Since conflict broke out in eastern Ukraine a year ago, Russia has adamantly denied any involvement in the bloody standoff pitting Ukrainian government forces against separatist rebels.
President Vladimir Putin has dismissed as “nonsense” claims that Russia is fomenting unrest in the region by sending soldiers to back the insurgents.
In Ukraine, however, a motley crew of investigative bloggers is hard at work to debunk what they denounce as a brazen Kremlin lie.
“The official stance of people in Russia is: ‘We’re not there but we’ll be victorious,'” says blogger Anton Pavlushko. “The task of Ukrainian bloggers is to prove there are Russians in Ukraine.”
By Russians, Pavlushko means Russian soldiers — not volunteers or soldiers on leave, as Moscow has portrayed them, but bona fide Russian servicemen on active duty.
Pavlushko, a mathematician by education, works as an IT specialist.
In his free time, he trawls through Russian-language social-networking sites such as Vkontakte or Odnoklassniki, searching for evidence of Russian soldiers in Ukraine.
“This takes a lot of time — it probably takes a big chunk of one’s life,” he says. “Sometimes you need to study profiles for hours. Sometimes you spend months tracing a soldier and following his activities. But it’s all worth it.”
Despite Moscow’s insistence it has no troops in Ukraine, evidence of Russian involvement is mounting.
In March, NATO Deputy Secretary-General Alexander Vershbow told a conference in Latvia that “Russian leaders are less and less able to conceal the fact that Russian soldiers are fighting, and dying, in large numbers in eastern Ukraine.”
This week, a Bloomberg report quoted U.S. lawmakers claiming that Russia was operating mobile crematoriums to secretly dispose of soldiers killed in eastern Ukraine.
And Washington think tank Atlantic Council this week issued a report citing“irrefutable evidence” that the conflict in eastern Ukraine is “a Kremlin-manufactured war — fueled by Russian-made military equipment, fought by Russian soldiers, and supported by Mr. Putin.”
Pavlushko says Russian soldiers often leave a trail of photos and comments documenting their stay in eastern Ukraine, where the conflict has killed more than 6,000 people since April 2014.
This carelessness has allowed digital activists to track down dozens of Russian servicemen, shed light on their activities in Ukraine, and identify their unit and military equipment, he adds.
Among the purported Russian soldiers exposed by Pavlushko is Ilfat Mubarakzyanov, apparently a member of the 23rd Guards Motor Rifle Brigade.
Mubarakzyanov appears to have taken numerous snapshots while in Ukraine, including pictures in which he can be seen posing with a rifle outside a Ukrainian grocery shop, a Ukrainian electronics shop, and the entrance sign to the eastern Ukrainian city of Krasnodon.
“Some of the pictures of this person show him as an enlisted soldier in the Russian army,” says Pavlushko. “Then you see a series of photos from Krasnodon. He takes pictures of everything, literally of every Ukrainian signs he sees. Then you see him again in the Russian army. So this raises the question: In what capacity was this person in Ukraine?”
The blogger posted his findings on Facebook and on the Ukrainian activist website www.informnapalm.org, whose contributors describe themselves as “soldiers on the information front.”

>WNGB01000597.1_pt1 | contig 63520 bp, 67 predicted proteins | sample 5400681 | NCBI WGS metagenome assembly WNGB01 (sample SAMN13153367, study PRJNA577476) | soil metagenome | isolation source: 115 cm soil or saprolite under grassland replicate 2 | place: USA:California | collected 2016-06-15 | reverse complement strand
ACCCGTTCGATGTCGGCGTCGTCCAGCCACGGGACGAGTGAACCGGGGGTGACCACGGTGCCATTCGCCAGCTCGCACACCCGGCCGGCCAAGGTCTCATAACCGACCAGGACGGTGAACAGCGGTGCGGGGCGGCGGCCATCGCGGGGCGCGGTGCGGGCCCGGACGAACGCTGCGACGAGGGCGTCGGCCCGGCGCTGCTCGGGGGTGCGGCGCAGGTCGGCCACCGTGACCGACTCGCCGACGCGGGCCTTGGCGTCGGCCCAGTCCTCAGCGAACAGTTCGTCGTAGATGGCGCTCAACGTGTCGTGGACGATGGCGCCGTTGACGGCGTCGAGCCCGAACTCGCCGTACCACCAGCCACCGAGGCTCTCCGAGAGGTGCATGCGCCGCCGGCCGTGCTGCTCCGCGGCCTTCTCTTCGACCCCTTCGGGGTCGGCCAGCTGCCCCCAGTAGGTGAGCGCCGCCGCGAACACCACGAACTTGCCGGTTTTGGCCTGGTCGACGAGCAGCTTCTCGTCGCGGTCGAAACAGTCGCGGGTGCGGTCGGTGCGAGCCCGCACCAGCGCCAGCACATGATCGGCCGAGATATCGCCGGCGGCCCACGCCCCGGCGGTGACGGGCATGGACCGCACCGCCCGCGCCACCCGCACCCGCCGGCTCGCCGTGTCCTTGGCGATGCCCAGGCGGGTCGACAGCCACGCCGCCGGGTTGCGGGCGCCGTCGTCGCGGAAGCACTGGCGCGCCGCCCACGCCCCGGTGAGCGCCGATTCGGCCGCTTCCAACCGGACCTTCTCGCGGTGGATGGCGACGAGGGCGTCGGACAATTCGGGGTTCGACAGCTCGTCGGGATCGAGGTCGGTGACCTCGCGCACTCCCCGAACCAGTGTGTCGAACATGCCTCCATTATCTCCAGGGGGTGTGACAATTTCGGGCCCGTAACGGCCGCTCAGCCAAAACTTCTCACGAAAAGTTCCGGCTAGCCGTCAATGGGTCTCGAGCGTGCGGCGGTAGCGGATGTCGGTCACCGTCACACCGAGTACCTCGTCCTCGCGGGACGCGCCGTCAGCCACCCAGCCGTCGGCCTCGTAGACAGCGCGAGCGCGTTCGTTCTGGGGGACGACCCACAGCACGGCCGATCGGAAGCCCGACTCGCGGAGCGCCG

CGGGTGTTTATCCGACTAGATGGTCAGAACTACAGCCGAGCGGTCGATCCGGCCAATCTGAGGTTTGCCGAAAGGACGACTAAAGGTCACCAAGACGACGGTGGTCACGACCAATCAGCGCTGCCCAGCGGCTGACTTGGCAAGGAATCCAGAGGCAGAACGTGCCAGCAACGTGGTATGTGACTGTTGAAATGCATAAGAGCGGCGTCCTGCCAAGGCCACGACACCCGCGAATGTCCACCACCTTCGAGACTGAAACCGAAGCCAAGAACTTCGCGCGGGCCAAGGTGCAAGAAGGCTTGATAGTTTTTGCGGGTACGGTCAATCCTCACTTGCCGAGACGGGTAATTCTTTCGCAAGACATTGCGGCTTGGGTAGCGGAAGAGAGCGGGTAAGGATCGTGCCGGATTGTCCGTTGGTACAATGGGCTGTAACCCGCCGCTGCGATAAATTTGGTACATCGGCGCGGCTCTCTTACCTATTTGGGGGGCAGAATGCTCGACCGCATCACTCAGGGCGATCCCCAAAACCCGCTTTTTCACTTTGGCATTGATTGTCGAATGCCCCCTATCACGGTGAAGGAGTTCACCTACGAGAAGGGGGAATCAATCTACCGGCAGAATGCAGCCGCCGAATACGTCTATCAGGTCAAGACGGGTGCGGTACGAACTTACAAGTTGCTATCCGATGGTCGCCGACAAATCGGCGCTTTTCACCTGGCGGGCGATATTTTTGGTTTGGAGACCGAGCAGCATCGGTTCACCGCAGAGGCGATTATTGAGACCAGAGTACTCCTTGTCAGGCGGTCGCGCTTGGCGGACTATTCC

Pavlushko and his fellow bloggers also helped identify two alleged Russian servicemen captured earlier this month in Shchastya, a government-controlled town near the rebel stronghold of Luhansk, in eastern Ukraine.
Ukrainian authorities have said the two men, named as Aleksander Aleksandrov and Yevgeny Yerofeyev, will be tried on terrorism charges.
If convicted, they could reportedly face life in prison.
In a YouTube video published by Ukrainian lawmaker Anton Gerashchenko, Aleksandrov admits serving in the Third Brigade of Russian special forces, based in the central Russian city of Tolyatti.
Speaking to interrogators from a hospital bed, he says he was deployed in March to fight Ukrainian troops and names other men from his unit.
Russia’s Defense Ministry denies the claims, saying Aleksandrov and Yerofeyev have served in the military but were not enlisted at the time of their detention.
While the capture is a major coup for Ukrainian authorities, Pavlushko says Kyiv has done far too little to prove to the world that Russia is actively backing militants in eastern Ukraine.
“We are performing, on a voluntary basis, the work Ukrainian authorities should be doing: show there are Russians here,” he says. “But since Ukrainian authorities are approaching this issue in a very strange way, we decided to take the matter into our own hands.”
Pavlushko estimates that tens of thousands of servicemen could have been dispatched to Ukraine over the past year — a guess based on official Ukrainian figures according which 50,000 people have taken part so far in Ukraine’s “anti-terrorism” operation in the east.
The vast majority of Russian soldiers thought to be fighting in eastern Ukraine will most likely remain unidentified.
Nonetheless, Pavlushko firmly believes that even the handful of cases uncovered by Ukrainian bloggers will help his country hold Russia to account when the time comes.
“Later, when the war is over, when Putin’s regime ends and perhaps someone more liberal succeeds him, all of this will have to be answered for, each one of these picture taken in Ukraine,” he says. “And no one will be able to say that Russia wasn’t there.”